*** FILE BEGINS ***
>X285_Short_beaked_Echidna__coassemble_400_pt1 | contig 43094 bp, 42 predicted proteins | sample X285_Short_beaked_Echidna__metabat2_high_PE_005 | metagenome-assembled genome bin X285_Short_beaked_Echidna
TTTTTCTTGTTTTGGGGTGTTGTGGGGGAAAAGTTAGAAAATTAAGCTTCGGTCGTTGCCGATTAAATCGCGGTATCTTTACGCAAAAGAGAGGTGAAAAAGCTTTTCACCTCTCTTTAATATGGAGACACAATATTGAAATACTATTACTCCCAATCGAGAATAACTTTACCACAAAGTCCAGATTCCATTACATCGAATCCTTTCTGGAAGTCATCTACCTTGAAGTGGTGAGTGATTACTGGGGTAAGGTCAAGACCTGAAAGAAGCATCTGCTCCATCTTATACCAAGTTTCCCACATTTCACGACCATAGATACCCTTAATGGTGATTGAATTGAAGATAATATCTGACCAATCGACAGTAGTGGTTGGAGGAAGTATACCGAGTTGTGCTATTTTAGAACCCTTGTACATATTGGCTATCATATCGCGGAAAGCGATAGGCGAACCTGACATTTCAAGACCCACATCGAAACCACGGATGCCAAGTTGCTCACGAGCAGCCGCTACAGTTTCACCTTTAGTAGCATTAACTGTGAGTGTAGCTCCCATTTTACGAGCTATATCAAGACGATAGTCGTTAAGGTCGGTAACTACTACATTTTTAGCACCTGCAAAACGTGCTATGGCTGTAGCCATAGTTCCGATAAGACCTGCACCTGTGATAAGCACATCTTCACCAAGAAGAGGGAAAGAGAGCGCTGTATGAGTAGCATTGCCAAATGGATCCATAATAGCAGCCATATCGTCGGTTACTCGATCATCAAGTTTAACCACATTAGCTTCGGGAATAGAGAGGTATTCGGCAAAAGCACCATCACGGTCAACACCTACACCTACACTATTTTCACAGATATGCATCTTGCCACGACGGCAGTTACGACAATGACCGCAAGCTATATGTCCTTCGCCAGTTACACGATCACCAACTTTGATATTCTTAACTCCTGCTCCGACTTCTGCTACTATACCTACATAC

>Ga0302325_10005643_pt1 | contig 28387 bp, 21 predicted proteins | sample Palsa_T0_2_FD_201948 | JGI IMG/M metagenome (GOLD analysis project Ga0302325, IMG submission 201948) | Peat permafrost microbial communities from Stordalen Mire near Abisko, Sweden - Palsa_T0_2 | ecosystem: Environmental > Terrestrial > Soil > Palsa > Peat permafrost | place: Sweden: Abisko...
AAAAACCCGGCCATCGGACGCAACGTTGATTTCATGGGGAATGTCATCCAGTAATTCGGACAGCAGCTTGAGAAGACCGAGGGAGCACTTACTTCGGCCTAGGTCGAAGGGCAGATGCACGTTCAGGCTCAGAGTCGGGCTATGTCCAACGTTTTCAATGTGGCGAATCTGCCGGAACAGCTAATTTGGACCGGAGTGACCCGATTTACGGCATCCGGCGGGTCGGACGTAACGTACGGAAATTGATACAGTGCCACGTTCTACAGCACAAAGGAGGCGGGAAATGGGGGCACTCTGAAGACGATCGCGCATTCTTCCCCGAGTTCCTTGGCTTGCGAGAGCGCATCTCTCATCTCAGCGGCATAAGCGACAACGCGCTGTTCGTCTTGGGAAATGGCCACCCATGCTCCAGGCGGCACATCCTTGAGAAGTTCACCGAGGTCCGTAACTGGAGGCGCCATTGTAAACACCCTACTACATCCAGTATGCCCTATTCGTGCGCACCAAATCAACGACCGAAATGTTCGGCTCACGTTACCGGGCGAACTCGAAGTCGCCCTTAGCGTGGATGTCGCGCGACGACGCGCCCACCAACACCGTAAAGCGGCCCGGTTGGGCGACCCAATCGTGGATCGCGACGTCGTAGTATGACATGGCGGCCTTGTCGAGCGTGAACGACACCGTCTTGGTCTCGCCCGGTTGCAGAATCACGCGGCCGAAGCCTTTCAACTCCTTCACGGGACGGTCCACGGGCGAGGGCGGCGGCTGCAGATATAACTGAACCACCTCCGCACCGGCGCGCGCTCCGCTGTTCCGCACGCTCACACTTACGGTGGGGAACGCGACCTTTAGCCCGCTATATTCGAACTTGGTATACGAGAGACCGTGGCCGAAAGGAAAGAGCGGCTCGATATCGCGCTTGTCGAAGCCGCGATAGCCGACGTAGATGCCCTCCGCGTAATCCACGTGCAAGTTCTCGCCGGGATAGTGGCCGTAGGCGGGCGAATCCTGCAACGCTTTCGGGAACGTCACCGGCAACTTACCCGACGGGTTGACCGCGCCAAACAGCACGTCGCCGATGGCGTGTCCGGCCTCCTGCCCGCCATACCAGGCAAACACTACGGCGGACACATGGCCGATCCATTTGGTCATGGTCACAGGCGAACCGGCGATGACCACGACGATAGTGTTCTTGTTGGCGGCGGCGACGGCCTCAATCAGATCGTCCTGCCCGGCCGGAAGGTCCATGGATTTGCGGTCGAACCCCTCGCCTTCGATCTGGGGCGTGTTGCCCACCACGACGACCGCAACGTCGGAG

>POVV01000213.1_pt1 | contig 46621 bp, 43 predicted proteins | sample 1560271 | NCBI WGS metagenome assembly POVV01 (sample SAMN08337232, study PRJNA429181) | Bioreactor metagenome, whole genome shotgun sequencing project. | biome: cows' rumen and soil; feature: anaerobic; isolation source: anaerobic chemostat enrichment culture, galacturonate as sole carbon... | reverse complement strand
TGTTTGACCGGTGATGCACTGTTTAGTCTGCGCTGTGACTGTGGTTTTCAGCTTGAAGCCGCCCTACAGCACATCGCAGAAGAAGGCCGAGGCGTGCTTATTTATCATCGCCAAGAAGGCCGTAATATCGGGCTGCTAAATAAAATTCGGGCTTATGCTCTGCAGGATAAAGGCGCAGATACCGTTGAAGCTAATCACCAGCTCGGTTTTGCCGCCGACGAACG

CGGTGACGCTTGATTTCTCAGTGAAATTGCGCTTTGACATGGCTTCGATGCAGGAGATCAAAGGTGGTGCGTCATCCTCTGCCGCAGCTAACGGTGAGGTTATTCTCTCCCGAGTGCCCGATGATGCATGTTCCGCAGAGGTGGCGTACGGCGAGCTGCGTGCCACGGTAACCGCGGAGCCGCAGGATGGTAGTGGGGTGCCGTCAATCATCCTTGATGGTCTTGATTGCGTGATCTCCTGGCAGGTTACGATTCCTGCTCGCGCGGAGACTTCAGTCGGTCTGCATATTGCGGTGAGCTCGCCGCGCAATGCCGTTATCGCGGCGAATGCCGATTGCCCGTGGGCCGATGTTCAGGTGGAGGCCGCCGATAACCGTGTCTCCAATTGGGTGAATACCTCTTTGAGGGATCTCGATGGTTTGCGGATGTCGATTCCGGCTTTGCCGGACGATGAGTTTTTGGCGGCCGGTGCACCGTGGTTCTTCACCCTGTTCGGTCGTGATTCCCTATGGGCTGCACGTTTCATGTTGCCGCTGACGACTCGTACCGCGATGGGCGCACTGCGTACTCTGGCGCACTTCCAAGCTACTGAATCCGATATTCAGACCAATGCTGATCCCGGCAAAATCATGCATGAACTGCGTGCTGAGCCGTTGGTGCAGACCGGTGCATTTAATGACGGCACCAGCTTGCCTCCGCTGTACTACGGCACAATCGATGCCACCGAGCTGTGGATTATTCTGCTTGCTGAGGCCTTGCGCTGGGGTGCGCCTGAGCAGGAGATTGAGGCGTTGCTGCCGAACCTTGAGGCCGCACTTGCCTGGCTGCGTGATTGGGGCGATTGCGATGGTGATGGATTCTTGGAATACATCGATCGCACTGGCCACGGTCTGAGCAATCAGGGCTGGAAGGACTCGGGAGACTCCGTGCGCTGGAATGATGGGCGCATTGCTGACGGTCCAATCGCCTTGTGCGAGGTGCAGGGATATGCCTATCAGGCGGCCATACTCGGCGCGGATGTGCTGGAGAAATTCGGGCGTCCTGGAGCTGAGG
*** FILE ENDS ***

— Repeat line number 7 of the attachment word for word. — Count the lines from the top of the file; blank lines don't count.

CGGTGACGCTTGATTTCTCAGTGAAATTGCGCTTTGACATGGCTTCGATGCAGGAGATCAAAGGTGGTGCGTCATCCTCTGCCGCAGCTAACGGTGAGGTTATTCTCTCCCGAGTGCCCGATGATGCATGTTCCGCAGAGGTGGCGTACGGCGAGCTGCGTGCCACGGTAACCGCGGAGCCGCAGGATGGTAGTGGGGTGCCGTCAATCATCCTTGATGGTCTTGATTGCGTGATCTCCTGGCAGGTTACGATTCCTGCTCGCGCGGAGACTTCAGTCGGTCTGCATATTGCGGTGAGCTCGCCGCGCAATGCCGTTATCGCGGCGAATGCCGATTGCCCGTGGGCCGATGTTCAGGTGGAGGCCGCCGATAACCGTGTCTCCAATTGGGTGAATACCTCTTTGAGGGATCTCGATGGTTTGCGGATGTCGATTCCGGCTTTGCCGGACGATGAGTTTTTGGCGGCCGGTGCACCGTGGTTCTTCACCCTGTTCGGTCGTGATTCCCTATGGGCTGCACGTTTCATGTTGCCGCTGACGACTCGTACCGCGATGGGCGCACTGCGTACTCTGGCGCACTTCCAAGCTACTGAATCCGATATTCAGACCAATGCTGATCCCGGCAAAATCATGCATGAACTGCGTGCTGAGCCGTTGGTGCAGACCGGTGCATTTAATGACGGCACCAGCTTGCCTCCGCTGTACTACGGCACAATCGATGCCACCGAGCTGTGGATTATTCTGCTTGCTGAGGCCTTGCGCTGGGGTGCGCCTGAGCAGGAGATTGAGGCGTTGCTGCCGAACCTTGAGGCCGCACTTGCCTGGCTGCGTGATTGGGGCGATTGCGATGGTGATGGATTCTTGGAATACATCGATCGCACTGGCCACGGTCTGAGCAATCAGGGCTGGAAGGACTCGGGAGACTCCGTGCGCTGGAATGATGGGCGCATTGCTGACGGTCCAATCGCCTTGTGCGAGGTGCAGGGATATGCCTATCAGGCGGCCATACTCGGCGCGGATGTGCTGGAGAAATTCGGGCGTCCTGGAGCTGAGG